FRANKFURT (Reuters) - Europe has lost some growth momentum and bond market volatility is here to stay, the European Central Bank said on Wednesday, pledging to see through its money printing scheme until its job of lifting the economy is done.
In remarks after the bank left rates on hold at record lows, ECB president Mario Draghi also urged a deal with Greece, which is facing default without aid, in order to keep it in the currency bloc.
In what may be seen as a concession, Draghi said the eventual deal, now under negotiation, should take into account Greece’s economic decline, particularly when setting fiscal targets that Athens argues are too demanding.
But he made it clear that the ECB would not tide over Greece’s finances in the meantime by loosening restrictions on short-term funding before euro zone backers first release loans.
“The Governing Council of the ECB wants Greece to stay in the euro zone,” Draghi told a news conference.
“The current downgraded growth perspectives of the Greek economy should be taken into account in determining what the appropriate budgetary surplus figures should be.”
Investment bank Barclays said the tone of Draghi’s comments, where he referred to ‘social fairness’, may signal a more conciliatory tone in the ECB’s stance.
“We think that Draghi’s choice of words in his response, including on ‘social fairness’, signals the willingness for Europe to also consider Greece’s needs,” Barclays said.
Still, edgy bond markets sold off on Draghi’s comment, anticipating a more reassuring message, and normally rock-solid German 10-year yields DE10YT=RR continued their climb.
They are up more than 30 basis point in two days, their biggest jump in years.
As analysts sought to explain Wednesday’s bond market move, JP Morgan said markets were overreacting to a slight increase in 2015 inflation forecast.
Draghi said the selloff in recent weeks was due to a range of factors and insisted the bank would look though the volatility.
“We should get used to periods of higher volatility,” he said. “At very low levels of interest rates, asset prices tend to show higher volatility.”
Though deflation has ended and prices rose faster than markets expected in May, alleviating the bank’s biggest headaches, Draghi admitted that growth prospects have dimmed and the bank slightly cut its 2017 gross domestic product (GDP) growth forecast.
“There has been a loss or some loss of momentum, modest I would say ... mostly due to weakening of the economies outside the euro area, emerging markets mostly,” he said.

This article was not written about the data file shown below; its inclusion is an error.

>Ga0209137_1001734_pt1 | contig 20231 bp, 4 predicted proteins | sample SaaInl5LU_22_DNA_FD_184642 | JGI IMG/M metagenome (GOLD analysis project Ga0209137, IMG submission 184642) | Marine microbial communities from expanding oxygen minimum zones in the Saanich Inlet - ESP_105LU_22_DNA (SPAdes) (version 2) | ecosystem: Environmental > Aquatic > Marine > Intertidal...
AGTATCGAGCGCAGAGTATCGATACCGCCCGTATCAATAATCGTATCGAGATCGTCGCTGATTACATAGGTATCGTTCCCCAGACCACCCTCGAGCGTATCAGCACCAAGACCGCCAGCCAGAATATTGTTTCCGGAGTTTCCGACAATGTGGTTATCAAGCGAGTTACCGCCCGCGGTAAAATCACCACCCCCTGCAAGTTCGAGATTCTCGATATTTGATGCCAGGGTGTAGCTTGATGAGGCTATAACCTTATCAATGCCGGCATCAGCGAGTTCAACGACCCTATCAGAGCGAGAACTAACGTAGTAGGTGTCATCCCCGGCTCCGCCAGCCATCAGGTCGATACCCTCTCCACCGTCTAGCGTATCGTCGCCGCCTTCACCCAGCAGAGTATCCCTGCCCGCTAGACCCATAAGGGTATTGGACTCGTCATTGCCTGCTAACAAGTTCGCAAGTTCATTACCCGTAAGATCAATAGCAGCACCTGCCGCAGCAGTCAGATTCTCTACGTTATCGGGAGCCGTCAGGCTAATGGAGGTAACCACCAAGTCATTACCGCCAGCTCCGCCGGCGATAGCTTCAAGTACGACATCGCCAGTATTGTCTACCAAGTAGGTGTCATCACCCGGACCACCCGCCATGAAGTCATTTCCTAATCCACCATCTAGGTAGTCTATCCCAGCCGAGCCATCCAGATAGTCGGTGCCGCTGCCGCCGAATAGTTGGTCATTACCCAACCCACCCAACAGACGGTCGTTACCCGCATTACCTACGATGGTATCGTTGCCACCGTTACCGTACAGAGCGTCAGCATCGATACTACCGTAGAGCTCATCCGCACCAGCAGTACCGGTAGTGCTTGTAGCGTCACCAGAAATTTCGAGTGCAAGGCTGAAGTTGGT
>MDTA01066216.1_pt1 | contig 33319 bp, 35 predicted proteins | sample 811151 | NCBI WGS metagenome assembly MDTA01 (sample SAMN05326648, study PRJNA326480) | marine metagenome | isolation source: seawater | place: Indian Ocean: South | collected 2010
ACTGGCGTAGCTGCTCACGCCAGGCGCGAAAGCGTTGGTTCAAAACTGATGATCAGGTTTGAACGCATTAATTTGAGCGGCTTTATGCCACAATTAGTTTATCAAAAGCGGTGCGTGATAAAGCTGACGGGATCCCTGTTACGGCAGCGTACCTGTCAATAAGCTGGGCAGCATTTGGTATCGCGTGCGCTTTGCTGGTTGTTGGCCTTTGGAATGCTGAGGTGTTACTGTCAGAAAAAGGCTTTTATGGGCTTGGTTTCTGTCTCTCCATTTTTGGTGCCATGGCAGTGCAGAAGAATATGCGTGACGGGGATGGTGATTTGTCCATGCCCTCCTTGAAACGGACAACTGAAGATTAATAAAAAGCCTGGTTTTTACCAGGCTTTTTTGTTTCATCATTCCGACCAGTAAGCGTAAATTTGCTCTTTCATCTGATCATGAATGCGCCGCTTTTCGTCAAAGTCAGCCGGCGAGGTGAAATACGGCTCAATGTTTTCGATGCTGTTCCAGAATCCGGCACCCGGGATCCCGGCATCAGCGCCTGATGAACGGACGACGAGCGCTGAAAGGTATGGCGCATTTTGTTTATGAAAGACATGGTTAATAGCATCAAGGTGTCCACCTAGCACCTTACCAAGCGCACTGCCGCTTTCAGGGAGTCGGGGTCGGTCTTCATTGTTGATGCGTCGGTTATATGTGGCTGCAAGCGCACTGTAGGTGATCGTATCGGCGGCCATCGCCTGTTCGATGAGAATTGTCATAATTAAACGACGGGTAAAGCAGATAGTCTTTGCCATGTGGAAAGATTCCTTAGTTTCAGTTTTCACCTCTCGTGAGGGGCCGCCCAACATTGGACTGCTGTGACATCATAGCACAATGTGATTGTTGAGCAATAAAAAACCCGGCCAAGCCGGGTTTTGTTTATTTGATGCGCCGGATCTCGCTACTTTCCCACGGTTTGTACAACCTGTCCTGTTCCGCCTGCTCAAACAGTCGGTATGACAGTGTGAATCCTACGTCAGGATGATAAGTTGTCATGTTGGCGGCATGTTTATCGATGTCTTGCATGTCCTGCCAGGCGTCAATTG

Still, he said economic growth would broaden and risks are now more balanced, due in part to the bank’s 1-trillion-euro plus asset buying programme, known as quantitative easing, which the ECB could in theory even expand, even if such an option is not being discussed.
The bank rolled out the asset buying scheme earlier this year to boost prices on the grounds that inflation is set to undershoot its target until 2017.
Early indications are that the scheme is working. Data this week showed euro inflation turned positive in May and the closely-watched core rate jumped to 0.9 percent, prompting the bank to lift its full-year forecast to 0.3 percent from the unchanged prices seen in March.
Inflation next year is seen at 1.5 percent then rising to 1.8 percent in 2017, in line with earlier projections, but only if the money printing programme is carried out in full, Draghi said.
“Risks remained to the downside to both price and growth stability,” Citi said in a note. “Most of the growth risks were seen as coming from outside Europe, so even the downside risks were tapered.”
With global oil prices now rising and the impact of last year’s dramatic fall dropping out of the equation by the end of 2015, price pressures should rise automatically.
But Draghi rejected any suggestion that the money printing operation should end ahead of schedule and said it was too early to even discuss how it would end.
“Exit strategies are a really high-class problem, and we’re really far from that, so we are not discussing anything about that,” he said, adding that there was a “long way to go” on inflation.
Writing by Mike Peacock; Editing by Jeremy Gaunt